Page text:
What is dengue?
Dengue is a mosquito-borne disease caused by any one of four closely related dengue viruses (DENV-1, DENV-2, DENV-3, and DENV-4).
Where does dengue occur?
Dengue occurs in many tropical and sub-tropical areas of the world, particularly sub-Saharan Africa, the Middle East, Southeast Asia, and Central and South America. With the exception of Mexico, Puerto Rico, small areas in southern Texas and southern Florida, and some regions of Hawaii, dengue transmission does not occur in North America. Worldwide there are an estimated 50 to 100 million cases of dengue per year.
How do people get dengue?
People get dengue from the bite of an infected mosquito. The mosquito becomes infected when it bites a person who has dengue virus in their blood. It takes a week or more for the dengue organisms to mature in the mosquito; then the mosquito can transmit the virus to another person when it bites. Dengue is transmitted principally by Aedes aegypti(yellow fever mosquito) and Aedes albopictus (Asian tiger mosquito). These mosquitoes are not native to California, but infestations have been identified in multiple counties in California. Dengue virus cannot be transmitted from person to person.
What are the symptoms of dengue?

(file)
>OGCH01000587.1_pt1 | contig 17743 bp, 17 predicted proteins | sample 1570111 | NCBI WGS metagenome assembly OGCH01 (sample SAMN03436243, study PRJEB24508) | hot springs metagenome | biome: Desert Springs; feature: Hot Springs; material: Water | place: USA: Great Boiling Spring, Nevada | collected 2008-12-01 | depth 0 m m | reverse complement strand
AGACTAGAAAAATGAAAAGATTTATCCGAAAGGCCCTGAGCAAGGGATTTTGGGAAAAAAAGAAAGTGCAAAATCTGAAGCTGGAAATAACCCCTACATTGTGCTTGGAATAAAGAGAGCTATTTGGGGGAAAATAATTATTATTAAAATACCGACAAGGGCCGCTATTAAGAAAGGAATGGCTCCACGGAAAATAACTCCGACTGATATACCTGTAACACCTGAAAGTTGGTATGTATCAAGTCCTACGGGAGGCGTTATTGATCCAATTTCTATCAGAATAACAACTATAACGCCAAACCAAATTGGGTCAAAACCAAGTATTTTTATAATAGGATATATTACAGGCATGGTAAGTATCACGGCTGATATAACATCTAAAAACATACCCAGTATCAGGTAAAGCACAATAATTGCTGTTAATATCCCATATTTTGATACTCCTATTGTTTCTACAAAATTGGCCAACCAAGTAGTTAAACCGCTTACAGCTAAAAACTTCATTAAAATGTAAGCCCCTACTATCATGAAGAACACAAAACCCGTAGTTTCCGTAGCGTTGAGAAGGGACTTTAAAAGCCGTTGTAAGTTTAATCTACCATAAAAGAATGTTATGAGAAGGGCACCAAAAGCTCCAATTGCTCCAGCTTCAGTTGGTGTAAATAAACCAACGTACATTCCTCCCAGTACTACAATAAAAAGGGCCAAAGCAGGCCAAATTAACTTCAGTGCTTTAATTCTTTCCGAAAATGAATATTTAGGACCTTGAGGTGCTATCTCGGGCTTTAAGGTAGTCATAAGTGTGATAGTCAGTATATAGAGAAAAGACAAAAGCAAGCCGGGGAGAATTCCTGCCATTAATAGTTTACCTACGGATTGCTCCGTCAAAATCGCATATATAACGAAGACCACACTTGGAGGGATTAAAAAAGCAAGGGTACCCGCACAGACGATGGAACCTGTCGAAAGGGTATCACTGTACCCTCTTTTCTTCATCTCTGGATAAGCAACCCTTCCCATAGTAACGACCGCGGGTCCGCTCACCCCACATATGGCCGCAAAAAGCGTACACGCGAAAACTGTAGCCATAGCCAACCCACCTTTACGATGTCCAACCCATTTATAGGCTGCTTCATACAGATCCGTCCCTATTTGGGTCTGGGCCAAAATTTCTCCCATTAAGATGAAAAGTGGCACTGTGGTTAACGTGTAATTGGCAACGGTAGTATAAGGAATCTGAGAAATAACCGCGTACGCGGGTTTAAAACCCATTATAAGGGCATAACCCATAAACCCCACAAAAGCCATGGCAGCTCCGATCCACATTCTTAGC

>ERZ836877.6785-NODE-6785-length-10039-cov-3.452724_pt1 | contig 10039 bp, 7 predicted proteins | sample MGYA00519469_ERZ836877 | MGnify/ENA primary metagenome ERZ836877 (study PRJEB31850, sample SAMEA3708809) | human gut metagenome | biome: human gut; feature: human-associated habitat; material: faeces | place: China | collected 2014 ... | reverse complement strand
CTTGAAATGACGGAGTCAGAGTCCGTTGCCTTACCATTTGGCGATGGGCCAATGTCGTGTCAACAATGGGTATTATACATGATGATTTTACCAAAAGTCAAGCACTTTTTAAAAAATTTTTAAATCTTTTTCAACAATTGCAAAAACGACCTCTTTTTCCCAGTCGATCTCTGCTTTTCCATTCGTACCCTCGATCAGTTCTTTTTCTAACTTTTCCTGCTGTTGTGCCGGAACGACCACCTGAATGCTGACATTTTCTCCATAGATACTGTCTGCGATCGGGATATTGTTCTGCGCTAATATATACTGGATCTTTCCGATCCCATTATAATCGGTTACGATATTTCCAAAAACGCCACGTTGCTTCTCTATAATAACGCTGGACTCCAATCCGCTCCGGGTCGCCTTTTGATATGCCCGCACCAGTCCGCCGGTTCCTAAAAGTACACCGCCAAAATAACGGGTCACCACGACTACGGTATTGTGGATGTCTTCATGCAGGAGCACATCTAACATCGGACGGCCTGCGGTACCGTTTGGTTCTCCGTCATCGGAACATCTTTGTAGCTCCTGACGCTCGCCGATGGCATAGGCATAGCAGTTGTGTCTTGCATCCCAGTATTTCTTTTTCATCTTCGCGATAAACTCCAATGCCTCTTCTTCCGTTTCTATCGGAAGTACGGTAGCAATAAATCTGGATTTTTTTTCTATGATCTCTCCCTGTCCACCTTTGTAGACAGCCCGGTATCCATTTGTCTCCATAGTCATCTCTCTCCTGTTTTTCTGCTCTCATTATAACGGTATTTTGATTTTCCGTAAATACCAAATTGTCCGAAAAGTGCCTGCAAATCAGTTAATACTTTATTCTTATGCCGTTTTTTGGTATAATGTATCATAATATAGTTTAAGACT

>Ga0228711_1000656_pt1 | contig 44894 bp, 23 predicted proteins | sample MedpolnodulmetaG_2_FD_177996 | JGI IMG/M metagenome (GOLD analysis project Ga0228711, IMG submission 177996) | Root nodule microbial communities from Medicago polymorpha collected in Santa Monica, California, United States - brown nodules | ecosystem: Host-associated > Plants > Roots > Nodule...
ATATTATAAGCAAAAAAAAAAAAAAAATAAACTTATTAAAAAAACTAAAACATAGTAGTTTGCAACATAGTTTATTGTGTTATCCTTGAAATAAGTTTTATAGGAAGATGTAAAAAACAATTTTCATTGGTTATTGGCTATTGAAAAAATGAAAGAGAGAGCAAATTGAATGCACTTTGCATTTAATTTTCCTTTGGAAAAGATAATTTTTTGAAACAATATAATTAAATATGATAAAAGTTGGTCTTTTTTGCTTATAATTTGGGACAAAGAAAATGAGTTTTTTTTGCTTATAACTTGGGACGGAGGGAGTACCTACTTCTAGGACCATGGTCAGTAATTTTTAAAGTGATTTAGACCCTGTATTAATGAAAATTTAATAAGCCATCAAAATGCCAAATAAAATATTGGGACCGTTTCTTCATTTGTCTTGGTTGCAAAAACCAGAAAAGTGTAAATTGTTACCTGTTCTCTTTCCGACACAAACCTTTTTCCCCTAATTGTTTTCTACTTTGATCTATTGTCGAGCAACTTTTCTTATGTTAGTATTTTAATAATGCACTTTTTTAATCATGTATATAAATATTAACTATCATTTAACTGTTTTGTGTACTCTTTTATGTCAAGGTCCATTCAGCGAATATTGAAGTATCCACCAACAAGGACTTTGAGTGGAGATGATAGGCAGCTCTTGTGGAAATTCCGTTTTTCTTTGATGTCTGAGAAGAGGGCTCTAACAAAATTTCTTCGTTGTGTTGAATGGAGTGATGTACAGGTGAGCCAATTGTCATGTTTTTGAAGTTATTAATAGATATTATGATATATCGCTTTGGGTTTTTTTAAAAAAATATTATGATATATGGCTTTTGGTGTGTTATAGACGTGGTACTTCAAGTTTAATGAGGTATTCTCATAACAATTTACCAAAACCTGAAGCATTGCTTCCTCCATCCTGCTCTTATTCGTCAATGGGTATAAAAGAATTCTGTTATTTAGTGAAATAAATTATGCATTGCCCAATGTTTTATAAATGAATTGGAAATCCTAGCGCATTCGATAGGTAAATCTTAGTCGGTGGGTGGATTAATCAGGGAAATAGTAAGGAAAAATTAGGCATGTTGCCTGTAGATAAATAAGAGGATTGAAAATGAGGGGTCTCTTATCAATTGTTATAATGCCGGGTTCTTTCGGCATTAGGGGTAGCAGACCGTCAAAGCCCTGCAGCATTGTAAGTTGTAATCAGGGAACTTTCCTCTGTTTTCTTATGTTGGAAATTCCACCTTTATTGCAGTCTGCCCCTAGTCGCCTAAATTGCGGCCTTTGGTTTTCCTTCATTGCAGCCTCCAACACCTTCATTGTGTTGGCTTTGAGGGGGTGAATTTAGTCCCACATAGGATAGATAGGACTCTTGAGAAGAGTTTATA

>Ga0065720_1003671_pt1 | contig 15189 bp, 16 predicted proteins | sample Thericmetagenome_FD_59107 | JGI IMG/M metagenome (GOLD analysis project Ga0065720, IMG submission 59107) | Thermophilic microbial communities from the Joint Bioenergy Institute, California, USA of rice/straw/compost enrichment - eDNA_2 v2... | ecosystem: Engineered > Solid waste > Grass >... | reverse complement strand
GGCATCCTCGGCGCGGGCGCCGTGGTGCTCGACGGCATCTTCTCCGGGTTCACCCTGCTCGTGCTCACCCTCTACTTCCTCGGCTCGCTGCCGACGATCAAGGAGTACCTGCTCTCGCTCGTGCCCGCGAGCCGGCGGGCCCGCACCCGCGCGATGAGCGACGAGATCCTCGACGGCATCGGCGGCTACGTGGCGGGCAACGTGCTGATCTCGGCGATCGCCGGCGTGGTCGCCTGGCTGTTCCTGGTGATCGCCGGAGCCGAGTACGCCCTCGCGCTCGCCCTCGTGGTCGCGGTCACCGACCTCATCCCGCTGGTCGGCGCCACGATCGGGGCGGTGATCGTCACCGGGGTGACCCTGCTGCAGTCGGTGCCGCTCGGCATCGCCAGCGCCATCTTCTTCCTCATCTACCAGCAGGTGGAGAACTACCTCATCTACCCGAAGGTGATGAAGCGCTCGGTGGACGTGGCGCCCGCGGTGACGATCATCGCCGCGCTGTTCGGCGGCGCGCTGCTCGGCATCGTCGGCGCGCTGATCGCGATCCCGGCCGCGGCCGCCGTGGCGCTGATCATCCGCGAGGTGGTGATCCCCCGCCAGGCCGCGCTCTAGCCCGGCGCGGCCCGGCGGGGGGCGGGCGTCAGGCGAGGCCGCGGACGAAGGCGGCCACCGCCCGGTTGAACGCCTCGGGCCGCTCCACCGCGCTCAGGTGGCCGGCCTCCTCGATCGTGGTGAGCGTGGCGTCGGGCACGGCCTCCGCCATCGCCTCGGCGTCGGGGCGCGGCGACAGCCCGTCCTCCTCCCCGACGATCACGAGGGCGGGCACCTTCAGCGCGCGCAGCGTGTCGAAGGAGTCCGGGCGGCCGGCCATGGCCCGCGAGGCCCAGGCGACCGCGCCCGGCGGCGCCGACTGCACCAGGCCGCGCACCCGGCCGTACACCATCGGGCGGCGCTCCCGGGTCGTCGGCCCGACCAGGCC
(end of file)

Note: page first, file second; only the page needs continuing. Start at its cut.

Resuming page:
There are two types of illness that can result from infection with a dengue virus: dengue and severe dengue.
- The main symptoms of dengue are high fever, severe headache, severe pain behind the eyes, joint pain, muscle and bone pain, rash, bruising, and may include mild bleeding from the nose or mouth.
- Generally, younger children and those with their first dengue infection have a milder illness than older children and adults.
- Severe dengue typically begins with signs and symptoms similar to dengue. Rather than recover, severe dengue patients proceed to experience more bleeding, severe pain in the abdomen, respiratory distress, and fluid accumulation in the abdomen and around the lungs, as the smallest blood vessels (capillaries) begin to leak. If not treated, severe dengue can result in death.
How is dengue treated?
There is no specific treatment for dengue infection. Rest and fluids are generally sufficient for persons with dengue. Severe dengue may require hospitalization and intensive medical care.
What can people do to keep from getting dengue?
There is no vaccine to prevent dengue. Travelers to areas with active dengue transmission should take proactive measures against mosquito bites.
- Screens on windows and doors should be examined to confirm that they are in good repair.
- Consider the use of a bed net at night.
- Check screens on doors and windows to make sure there are no tears or holes.
- Apply a repellent containing 20% to 30% DEET to exposed skin and clothing to keep mosquitoes from biting.
Always check the Centers for Disease Control and Prevention Travelers' Health website for information regarding mosquito-borne disease transmission when planning a trip.
Where can I find more information about dengue?